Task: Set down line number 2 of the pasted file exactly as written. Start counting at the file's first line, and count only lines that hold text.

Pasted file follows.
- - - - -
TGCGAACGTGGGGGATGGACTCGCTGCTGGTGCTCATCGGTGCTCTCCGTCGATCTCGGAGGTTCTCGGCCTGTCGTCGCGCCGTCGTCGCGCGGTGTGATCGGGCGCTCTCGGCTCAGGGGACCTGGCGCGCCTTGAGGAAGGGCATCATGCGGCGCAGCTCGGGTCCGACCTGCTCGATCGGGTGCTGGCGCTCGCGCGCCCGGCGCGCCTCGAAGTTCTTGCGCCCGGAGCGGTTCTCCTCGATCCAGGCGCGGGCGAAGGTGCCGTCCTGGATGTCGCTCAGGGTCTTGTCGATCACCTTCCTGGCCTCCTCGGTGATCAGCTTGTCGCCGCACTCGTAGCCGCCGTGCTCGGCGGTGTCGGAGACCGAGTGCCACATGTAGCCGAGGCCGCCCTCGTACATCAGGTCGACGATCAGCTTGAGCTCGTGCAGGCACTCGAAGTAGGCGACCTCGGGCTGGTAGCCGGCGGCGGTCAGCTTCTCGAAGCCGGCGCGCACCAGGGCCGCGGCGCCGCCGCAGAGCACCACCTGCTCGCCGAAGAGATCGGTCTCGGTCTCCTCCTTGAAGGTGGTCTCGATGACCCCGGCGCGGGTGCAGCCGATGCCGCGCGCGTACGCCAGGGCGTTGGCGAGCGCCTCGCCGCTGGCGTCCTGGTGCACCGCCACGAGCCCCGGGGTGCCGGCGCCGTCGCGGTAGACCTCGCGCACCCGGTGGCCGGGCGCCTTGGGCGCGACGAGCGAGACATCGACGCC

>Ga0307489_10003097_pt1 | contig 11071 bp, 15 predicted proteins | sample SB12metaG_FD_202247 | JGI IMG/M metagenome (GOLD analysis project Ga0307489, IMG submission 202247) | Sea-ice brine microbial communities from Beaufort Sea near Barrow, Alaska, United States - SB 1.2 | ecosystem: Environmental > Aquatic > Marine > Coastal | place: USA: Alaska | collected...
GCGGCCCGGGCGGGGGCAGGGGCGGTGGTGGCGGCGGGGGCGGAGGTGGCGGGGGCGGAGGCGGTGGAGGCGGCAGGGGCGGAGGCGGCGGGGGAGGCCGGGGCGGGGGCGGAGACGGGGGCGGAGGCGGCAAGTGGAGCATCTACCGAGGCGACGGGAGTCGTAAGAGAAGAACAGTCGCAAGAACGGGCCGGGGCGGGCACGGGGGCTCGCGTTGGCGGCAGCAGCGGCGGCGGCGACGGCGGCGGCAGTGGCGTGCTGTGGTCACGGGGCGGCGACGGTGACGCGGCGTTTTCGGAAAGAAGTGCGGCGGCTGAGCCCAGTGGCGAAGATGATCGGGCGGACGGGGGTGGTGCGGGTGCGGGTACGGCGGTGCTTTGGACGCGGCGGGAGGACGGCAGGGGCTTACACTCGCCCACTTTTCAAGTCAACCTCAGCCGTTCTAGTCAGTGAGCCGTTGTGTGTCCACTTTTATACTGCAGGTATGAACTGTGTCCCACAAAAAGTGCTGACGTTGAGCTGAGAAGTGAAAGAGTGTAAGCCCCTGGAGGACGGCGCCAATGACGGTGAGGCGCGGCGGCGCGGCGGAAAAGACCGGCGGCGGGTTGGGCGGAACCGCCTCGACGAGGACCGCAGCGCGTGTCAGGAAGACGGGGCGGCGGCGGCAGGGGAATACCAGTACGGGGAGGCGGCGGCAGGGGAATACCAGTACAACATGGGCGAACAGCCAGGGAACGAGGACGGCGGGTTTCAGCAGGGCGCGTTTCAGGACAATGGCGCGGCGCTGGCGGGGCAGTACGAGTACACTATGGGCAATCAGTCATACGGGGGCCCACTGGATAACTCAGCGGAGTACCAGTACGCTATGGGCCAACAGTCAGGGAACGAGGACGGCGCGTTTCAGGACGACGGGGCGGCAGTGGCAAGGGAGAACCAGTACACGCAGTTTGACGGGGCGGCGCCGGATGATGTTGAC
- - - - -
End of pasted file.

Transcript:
>Ga0307489_10003097_pt1 | contig 11071 bp, 15 predicted proteins | sample SB12metaG_FD_202247 | JGI IMG/M metagenome (GOLD analysis project Ga0307489, IMG submission 202247) | Sea-ice brine microbial communities from Beaufort Sea near Barrow, Alaska, United States - SB 1.2 | ecosystem: Environmental > Aquatic > Marine > Coastal | place: USA: Alaska | collected...